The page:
Mount Fuji, which last erupted in 1708, has been an object of fear, deference and veneration for the Shintoist faith since time immemorial. The celestial manifestation of its peak, Konohanasakuya-hime, in the mythology and collections of poems from the Heian period (8th – 12th century) takes the shape of a ravishingly beautiful princess, the daughter of the god of the mountain and bride of heaven, the patron of fishermen and of women with child, and the goddess in her own right of fishing, farming and weaving. Thus for Shintoists the peak of Fuji protects and rules over Japan and its flourishing commercial and industrial activities. At the same time, starting in the 12th century, Buddhist monks also began to fill the slopes of the mountain with sanctuaries, and the climb to the top of the mountain became a traditional pilgrimage of purification and rebirth. Thus contemplating the volcano’s profile is a sacred moment bringing together different traditions and cultures and representing a spirit of continuity in Japanese history. The climb to the top is also a perpetual symbol of man’s relationship with nature, the pole star (‘Hokushinsai’ in Japanese, the abbreviated form of which is ‘Hokusai’) on a constant journey of rebirth that follows the rhythm of the day – thus of the light – and of the seasons[i].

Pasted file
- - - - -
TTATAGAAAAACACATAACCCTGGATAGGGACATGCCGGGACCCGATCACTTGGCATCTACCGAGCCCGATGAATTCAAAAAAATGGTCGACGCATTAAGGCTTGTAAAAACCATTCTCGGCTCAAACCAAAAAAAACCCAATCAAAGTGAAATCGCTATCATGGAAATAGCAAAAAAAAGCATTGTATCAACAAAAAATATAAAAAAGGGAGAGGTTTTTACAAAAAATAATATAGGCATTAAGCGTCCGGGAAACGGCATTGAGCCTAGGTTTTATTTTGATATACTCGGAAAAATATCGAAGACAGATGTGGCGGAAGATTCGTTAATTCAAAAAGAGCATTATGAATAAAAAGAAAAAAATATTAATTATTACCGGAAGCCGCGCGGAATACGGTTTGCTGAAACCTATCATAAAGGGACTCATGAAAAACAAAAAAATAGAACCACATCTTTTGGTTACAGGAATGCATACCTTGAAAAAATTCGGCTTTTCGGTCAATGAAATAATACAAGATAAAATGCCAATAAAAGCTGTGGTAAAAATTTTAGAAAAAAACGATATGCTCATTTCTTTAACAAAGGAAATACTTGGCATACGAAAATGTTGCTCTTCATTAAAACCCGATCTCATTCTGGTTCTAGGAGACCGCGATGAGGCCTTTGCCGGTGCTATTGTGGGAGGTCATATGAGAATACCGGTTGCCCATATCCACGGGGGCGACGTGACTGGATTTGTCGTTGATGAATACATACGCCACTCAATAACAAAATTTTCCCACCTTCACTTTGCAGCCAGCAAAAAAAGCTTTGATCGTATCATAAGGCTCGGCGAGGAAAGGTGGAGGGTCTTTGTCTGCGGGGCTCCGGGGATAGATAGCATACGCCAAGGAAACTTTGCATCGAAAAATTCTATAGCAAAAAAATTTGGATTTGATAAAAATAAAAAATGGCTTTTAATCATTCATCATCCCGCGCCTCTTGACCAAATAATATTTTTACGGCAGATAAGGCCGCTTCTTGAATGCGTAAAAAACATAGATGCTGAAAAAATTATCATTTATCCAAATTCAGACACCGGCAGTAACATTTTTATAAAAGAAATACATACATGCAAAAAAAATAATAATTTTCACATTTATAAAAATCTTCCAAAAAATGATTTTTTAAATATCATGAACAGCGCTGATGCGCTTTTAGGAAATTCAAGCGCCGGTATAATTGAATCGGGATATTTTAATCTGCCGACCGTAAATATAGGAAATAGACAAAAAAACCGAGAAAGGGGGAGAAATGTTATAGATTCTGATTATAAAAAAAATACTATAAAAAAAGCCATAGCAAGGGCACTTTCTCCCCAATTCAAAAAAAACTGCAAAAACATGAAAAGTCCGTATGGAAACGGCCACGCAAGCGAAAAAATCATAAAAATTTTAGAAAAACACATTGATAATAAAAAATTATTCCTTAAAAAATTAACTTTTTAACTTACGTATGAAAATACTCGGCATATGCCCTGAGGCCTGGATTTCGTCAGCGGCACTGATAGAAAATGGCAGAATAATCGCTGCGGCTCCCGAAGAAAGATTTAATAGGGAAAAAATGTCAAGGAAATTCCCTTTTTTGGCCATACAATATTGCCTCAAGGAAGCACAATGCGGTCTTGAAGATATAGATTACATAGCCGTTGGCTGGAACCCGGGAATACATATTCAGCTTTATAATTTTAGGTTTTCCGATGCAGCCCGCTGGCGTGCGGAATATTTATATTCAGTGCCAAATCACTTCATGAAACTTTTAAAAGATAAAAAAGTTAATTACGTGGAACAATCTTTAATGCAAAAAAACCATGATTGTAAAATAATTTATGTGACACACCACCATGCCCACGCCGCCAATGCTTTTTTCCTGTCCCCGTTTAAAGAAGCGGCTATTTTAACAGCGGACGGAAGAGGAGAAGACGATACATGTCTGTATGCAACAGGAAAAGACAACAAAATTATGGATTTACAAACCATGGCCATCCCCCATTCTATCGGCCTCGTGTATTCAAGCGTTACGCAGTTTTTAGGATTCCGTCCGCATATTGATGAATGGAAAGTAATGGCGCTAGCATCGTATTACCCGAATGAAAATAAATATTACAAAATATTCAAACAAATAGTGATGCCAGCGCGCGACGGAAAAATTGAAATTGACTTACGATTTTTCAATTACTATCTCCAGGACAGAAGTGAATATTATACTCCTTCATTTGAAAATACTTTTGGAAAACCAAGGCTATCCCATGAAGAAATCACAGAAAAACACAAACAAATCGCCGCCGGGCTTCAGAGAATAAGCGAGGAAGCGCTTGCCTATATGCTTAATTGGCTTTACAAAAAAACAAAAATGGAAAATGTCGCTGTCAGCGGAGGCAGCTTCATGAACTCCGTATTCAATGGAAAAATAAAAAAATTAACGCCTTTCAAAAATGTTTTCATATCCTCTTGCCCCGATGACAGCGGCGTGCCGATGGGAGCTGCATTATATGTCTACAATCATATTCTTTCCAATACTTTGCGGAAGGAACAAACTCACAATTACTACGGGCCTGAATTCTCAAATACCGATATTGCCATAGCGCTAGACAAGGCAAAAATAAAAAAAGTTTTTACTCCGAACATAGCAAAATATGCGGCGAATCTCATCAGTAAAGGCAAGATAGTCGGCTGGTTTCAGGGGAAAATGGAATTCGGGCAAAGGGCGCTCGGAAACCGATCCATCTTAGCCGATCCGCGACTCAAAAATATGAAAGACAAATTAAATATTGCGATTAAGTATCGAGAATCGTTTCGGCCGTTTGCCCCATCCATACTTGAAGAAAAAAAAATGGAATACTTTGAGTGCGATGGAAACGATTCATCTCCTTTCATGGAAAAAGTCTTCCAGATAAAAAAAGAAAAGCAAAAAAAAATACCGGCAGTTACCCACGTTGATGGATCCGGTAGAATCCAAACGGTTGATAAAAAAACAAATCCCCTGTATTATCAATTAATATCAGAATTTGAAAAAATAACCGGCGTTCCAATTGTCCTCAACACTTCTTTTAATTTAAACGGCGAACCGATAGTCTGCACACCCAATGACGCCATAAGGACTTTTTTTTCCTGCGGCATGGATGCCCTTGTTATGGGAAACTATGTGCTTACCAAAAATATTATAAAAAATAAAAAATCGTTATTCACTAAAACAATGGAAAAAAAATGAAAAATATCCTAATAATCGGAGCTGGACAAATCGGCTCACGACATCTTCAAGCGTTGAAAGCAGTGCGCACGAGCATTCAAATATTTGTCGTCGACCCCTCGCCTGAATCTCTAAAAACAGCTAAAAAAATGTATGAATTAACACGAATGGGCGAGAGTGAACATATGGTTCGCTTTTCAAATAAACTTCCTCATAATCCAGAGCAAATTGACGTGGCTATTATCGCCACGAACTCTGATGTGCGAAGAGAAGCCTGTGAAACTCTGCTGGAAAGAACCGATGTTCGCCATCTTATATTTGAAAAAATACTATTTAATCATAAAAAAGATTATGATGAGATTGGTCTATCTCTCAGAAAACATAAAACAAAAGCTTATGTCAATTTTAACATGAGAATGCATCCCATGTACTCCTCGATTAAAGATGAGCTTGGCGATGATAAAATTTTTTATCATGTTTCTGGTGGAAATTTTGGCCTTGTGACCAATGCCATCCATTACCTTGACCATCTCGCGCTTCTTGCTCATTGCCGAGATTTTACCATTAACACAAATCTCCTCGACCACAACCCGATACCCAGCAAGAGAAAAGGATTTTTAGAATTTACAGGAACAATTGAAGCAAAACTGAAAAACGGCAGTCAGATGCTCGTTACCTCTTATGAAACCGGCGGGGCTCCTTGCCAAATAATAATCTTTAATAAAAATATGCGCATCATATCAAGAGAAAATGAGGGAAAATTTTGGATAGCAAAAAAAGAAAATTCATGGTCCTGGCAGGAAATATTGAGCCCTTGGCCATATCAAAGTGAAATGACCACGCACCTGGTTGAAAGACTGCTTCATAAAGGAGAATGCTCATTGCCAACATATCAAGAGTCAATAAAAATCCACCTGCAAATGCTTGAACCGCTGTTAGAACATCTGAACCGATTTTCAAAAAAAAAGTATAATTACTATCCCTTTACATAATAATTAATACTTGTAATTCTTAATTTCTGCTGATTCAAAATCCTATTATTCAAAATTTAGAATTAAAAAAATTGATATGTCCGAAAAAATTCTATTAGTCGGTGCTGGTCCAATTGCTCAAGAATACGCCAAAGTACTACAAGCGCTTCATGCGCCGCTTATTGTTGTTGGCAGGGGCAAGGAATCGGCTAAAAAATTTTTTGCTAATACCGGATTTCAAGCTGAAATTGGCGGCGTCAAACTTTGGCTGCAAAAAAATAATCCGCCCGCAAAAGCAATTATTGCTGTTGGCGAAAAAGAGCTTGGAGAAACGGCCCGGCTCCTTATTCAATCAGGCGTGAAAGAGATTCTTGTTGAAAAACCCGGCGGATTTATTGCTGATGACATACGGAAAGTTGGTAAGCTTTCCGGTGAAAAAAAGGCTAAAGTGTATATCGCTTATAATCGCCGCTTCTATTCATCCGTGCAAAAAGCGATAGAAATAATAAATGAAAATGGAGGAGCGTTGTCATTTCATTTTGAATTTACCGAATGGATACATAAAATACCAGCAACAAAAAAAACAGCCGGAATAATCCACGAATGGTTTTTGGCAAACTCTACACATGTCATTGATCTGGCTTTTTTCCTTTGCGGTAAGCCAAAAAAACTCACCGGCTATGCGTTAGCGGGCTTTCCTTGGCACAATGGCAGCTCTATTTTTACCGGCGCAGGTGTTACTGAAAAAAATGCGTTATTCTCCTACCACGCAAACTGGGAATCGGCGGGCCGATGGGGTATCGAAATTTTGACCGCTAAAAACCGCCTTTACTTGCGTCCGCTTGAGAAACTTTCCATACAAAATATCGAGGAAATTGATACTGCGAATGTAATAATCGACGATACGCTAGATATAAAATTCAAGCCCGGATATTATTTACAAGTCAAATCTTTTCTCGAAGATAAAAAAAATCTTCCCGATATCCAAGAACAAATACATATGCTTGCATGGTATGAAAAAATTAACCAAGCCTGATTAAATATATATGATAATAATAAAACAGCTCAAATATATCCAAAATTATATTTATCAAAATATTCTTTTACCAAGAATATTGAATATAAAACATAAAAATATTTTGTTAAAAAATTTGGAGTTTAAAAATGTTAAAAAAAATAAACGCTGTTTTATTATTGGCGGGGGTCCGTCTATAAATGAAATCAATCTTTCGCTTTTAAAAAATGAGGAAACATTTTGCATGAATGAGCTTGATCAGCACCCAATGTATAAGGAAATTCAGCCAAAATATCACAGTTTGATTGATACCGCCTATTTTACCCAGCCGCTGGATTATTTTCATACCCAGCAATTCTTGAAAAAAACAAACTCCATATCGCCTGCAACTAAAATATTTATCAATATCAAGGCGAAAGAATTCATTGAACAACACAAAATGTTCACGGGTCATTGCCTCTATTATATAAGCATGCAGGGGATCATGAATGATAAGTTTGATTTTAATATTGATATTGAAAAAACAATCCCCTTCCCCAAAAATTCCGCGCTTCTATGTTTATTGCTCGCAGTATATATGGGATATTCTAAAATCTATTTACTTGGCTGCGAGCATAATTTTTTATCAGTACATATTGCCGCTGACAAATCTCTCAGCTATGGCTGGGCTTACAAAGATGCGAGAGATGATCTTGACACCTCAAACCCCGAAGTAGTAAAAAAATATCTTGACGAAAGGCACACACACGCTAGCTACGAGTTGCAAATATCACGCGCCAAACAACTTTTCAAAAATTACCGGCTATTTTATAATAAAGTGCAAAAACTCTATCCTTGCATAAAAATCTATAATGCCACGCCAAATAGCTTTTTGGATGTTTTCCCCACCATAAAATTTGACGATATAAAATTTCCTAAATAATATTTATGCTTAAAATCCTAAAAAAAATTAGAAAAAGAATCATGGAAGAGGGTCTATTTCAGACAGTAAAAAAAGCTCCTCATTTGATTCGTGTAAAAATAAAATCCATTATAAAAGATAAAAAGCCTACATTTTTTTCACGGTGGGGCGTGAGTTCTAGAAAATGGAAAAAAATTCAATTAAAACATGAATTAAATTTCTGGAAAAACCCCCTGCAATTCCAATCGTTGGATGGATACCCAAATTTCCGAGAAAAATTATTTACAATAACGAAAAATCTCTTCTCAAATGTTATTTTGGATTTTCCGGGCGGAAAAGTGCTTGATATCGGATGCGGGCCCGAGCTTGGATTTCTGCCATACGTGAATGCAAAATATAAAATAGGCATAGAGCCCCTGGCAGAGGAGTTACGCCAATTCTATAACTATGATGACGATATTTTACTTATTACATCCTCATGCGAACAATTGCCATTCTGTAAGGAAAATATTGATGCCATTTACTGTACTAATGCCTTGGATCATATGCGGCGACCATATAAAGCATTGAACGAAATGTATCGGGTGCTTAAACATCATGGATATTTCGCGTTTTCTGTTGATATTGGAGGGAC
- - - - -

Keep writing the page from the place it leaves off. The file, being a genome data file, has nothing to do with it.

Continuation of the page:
Katsushika Hokusai was born in Edo (the traditional name of the city of Tokyo, used until 1867) in the second half of the 18th century[ii]. After training with a carver of printing plates from the age of fourteen, he entered the workshop of the great painter Katsukawa Shunsho (1726–93), an expontent of the style known as ‘Ukiyo-e’ (literally ‘picture of the floating world’) and a populariser of prints devoted chiefly to actors of the Kabuki theatre. On his master’s death, Hokusai, who signed himself ‘Sori’ at the time and was just over thirty years old, became the master of a school in his turn, his style of portraiture drawing closer to that of Kitawaga Utamaro and shaking off the stiff, simplified settings found in Shunso’s work. The growing success of Hokusai’s compositions, admired even by dignitaries at the imperial court, did not deter him from practising popular illustration, producing the “yomi-hom” (“reading books”) that were such favourites with a large swathe of the population and were snapped up for a song throughout the country. From 1820 – the year of his rebirth at the end of the astrological cycle in which he had spent the first sixty years of his earthly existence – animals and the landscape became the preferred theme of his prints. He himself appears to have been aware of the importance of this change when he wrote his best-known poetic testament in the postface to One Hundred Views of Mount Fuji in 1835: “From the age of six I had a penchant for copying the forms of things, and from about fifty, my pictures were frequently published; but until the age of seventy, nothing that I drew was worthy of notice. At seventy-three years, I was somewhat able to fathom the growth of plants and trees, and the structure of birds, animals, insects, and fish. Thus when I reach eighty years, I hope to have made increasing progress, and at ninety to see further into the underlying principles of things, so that at one hundred years I will have achieved a divine state in my art, and at one hundred and ten, every dot and every stroke will be as though alive. Those of you who live long enough, bear witness that these words of mine prove not false. Told by Gakyo Rojin Manji, Old Man Mad About Painting”[iii]. Thus in Hokusai’s view the crucial moment in acquiring the means to paint lies in dialogue with natural elements and subjects: animals, plants, trees, waves as tall as mountain tops and, finally, the light on the slope of Mount Fuji. And indeed it is no mere coincidence that this realisation should have dawned on him immediately after he published his Thirty-Six Views of Mount Fuji, by far the most popular and best-known series of his entire career. The book comprises 46 polychrome woodcuts published between 1830 and 1833 by Nishimuraya Yohachi, a publishing house that had been publishing the great Ukiyo-e artists’ illustrations for almost a century. In view of the edition’s success, the first thirty-six prints were followed by another ten in which the central role played by natural elements diminishes and the human component is once again thrust to the fore. In the thirty-six views in the original edition, on the other hand, the work’s poetic raison d'être emerges quite clearly: it is a kind of admirative description of the Japanese people’s daily lives scanned by the rhythm of the colours and light, and protected by the reassuring snow-capped peak. In the first woodcut in the series, the triangle of Mount Fuji sits in the centre, an unyielding bulwark against the storms of life, at the very moment the Great Wave breaks over the boats that are fated to go under. Nor does it come as a surprise that the second woodcut is the very work under discussion here, the image of an eternal, comforting spring depicted in the morning with glimpses of blue sky and a light breeze, responding to the icy winter and the storm of the Great Wave. The clouds have a particular significance here, their shape having most likely been inspired by the impressions that Hokusai had built up by studying 17th century Dutch etchings and which he transmitted in his turn to Japanese artists of later generations – a shape that prompted Timothy Clark[iv] to liken them to a school of fish teeming in the blue of the sea.